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Well, That Was Awkward


I don’t talk a lot about my running and biking to people when I meet them.  In fact, it’s often my wife who brings up that I have run a 100-miler.  I park my bike in my cubicle at work, and that’s about the only statement that I make about bike commuting.  At work, I’m part of a small group of people (five of us) housed within a larger department that we don’t really have much to do with.  Since most of the people in my department don’t really have a need to stop by my cube, many of them have never seen my bike parked there.  I’m one of the first people to arrive in the morning, and in the evening I can usually slip out without anyone seeing me.


I’ve got a better parking spot than the CEO.

A few weeks ago, I had put on my commuting clothes and was carrying my bike out of the office when I came around a corner and nearly ran into my department VP.  She was also on her way out, so we made small talk about how far I commute, etc.  Evidently she hadn’t noticed the bike in my cube, which is fine with me since I never did ask anyone’s permission to bring it into the office (this new guy assumes that no one would mind – it’s always easier to ask forgiveness, right?).

Fast forward to today.  I didn’t bike into work this morning since my wife was out of town and I wanted to make it as short of a day as possible for the dogs because they’re locked up in the house while I’m at work.  This morning at work we had our quarterly “Group Hug” (that is the official name for our department-wide meetings – the unspecified airline that I work for is known for being a little quirky at times).  I have been there for a little over a year, which means that today was my lucky day to be called up to the front for special recognition.  I walk up to the front, receive my little pin from my VP, and turn to walk back to my seat.  And then she stops me.  “There’s something I recently learned about Jesse.  Did you know that he rides his bike into work EVERY SINGLE DAY?”  Tell them where you live.  And how far do you ride.”  While I’m awkwardly trying to explain that I didn’t in fact ride my bike in this morning and that it’s only a 10-mile commute, someone that I barely know yells out, “and he runs every day at lunch.”  I have no idea how this particular person knows that I run every day, unless she sees me out running while she’s driving to go pick up her lunch.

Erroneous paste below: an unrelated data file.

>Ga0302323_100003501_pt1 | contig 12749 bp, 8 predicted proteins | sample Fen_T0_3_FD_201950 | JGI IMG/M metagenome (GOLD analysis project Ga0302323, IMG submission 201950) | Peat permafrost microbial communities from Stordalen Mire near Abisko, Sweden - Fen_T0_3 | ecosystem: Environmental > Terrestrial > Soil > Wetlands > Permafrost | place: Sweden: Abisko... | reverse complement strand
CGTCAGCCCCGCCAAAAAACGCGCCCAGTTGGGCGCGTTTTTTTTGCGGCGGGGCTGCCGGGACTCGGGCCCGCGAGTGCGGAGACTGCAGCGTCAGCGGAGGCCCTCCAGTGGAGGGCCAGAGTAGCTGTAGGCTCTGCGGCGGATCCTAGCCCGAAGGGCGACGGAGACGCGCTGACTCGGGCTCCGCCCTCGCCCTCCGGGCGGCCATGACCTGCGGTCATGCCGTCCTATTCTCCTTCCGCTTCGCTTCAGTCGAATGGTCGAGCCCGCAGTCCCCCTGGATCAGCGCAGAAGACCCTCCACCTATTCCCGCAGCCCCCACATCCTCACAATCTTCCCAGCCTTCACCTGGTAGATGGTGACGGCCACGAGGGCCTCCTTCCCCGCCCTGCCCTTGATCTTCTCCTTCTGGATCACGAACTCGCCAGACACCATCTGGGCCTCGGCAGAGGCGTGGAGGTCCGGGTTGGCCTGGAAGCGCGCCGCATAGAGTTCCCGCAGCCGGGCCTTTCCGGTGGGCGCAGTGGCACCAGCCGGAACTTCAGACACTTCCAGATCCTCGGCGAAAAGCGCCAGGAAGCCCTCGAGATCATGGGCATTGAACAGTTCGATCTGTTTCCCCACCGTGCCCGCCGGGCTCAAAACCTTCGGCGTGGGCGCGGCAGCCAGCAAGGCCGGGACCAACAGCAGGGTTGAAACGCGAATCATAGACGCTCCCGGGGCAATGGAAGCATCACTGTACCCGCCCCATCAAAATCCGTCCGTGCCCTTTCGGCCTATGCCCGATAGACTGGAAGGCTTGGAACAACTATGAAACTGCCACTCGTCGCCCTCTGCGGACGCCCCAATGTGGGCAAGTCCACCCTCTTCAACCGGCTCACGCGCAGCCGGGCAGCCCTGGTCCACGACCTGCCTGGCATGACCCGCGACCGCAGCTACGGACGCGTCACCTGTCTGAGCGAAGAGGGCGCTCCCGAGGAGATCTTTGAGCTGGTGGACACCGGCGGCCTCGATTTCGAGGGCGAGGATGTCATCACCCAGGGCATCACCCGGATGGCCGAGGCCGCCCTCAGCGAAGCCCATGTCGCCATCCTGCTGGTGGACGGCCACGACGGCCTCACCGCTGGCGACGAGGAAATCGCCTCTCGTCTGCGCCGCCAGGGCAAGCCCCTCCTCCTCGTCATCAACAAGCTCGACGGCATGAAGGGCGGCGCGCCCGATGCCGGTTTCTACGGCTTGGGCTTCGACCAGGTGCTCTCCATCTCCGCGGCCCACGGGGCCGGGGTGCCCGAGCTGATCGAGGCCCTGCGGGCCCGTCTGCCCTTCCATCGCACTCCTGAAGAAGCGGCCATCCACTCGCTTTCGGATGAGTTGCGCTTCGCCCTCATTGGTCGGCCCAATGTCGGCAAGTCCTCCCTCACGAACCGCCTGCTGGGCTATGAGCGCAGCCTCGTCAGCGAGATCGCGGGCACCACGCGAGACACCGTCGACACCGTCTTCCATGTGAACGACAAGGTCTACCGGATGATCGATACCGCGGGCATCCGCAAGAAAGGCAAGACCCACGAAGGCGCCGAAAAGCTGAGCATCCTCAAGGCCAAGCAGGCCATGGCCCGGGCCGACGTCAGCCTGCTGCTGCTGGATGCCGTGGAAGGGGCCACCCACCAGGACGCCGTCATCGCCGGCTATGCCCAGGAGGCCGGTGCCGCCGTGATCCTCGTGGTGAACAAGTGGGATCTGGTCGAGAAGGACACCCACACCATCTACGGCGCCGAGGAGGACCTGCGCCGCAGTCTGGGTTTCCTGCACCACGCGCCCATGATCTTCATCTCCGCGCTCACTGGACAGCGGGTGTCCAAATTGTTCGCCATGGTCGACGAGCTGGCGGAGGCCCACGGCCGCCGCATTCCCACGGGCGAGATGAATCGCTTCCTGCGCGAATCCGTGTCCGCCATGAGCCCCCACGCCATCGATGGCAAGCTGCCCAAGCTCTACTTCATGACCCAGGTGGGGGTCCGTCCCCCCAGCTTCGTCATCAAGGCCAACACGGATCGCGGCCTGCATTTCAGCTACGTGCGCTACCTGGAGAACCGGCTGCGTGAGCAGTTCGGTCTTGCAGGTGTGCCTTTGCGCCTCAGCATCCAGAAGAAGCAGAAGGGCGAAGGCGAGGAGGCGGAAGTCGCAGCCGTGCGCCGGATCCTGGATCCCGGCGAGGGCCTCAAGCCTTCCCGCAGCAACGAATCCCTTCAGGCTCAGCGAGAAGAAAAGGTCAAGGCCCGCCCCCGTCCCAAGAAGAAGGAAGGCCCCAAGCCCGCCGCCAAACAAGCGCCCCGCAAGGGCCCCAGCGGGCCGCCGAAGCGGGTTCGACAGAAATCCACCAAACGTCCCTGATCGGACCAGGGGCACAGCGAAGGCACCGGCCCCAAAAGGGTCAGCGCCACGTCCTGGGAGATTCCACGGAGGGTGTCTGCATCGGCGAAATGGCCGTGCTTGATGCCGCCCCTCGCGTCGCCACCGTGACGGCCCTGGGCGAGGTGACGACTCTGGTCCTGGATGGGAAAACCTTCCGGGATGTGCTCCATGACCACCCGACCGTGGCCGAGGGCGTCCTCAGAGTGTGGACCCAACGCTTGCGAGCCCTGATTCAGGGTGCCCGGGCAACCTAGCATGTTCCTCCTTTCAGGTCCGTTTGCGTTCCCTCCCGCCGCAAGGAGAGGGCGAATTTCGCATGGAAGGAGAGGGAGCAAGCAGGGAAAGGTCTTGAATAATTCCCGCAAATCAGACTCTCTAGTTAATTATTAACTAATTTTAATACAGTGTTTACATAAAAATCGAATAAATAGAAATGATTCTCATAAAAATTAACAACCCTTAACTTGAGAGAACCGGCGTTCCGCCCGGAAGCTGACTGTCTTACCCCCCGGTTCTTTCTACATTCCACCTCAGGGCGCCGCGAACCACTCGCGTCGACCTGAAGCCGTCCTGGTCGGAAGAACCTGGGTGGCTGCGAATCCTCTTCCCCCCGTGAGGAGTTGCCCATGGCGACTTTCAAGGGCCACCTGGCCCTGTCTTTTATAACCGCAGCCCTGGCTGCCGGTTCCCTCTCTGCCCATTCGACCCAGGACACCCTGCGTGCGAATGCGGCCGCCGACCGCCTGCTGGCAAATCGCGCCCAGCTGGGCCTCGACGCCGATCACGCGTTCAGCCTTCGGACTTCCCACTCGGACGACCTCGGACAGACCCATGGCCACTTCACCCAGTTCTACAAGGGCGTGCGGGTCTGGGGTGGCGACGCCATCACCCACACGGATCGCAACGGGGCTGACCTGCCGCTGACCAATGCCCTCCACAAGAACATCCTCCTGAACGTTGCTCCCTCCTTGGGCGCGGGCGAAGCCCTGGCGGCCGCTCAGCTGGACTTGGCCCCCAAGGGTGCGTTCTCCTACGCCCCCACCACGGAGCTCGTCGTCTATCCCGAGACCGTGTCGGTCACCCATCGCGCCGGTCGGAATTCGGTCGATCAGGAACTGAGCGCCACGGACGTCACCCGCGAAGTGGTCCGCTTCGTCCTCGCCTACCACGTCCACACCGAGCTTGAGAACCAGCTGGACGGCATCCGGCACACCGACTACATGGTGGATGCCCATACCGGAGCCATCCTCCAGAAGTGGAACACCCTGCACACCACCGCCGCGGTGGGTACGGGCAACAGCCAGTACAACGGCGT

It’s not that I’m ashamed of my exercise habits, but I generally just don’t like talking about them with people who aren’t runners or cyclists themselves.  When I do talk about it, I would much rather talk about running over bike commuting.  Most of that stems from the fact that my job title is “Environmental Specialist.”  Vegan, bike commuter, environmental specialist – my labels hit the bullseye for a certain stereotype that I don’t necessarily feel that I meet.   I don’t measure my carbon footprint or count the pounds of CO2 emissions that I’ve saved by riding my bike or by not eating meat.

I ride my bike to work because it’s good exercise and I enjoy it.  But mostly, I ride my bike because it saves us a shit ton of money.  Money is green though, so I guess that I could tie that back into my job and legitimately say that I commute for “green reasons.”  If I ever move back to Canada where money is multi-coloured, I’d be screwed.



  1. College Tri says:

    Money is the main reason why I’m planning on living somewhere that I don’t need a car after grad school. Even though I’ll have a minor in environmental science and policy.

    • I should be less reliant on our vehicle than I am, but I still find myself driving to run an errand that’s less than 2 miles from the house. Even laziness can trump money for me, especially when the cost savings is measured in cents and not dollars. I admire anyone who can commit to living without a vehicle, even if only for a period of time.

  2. Jill says:

    Last time I rode my bike home from work, about 2 months ago (someone dropped me and the bike off), I got 2 flat tires and one tube. I had to ride on my rim for about 3 miles to the gym, parked my bike, and dumped all my crap in a locker, and then ran home. I’m scared to commute again.

    • I’ve had two flat tires on one ride also, so now I carry enough crap to make sure I can change three tires if needed. One tube, a patch kit, and 3 CO2 cartridges (plus a little valve adapter in case I accidently empty a C02 cartridge and need to use a gas station air pump to fill up).

      I was averaging at least a flat a week until put some “Mr Tuffy” tire liners in – I’ve had one flat in the past 4 months.

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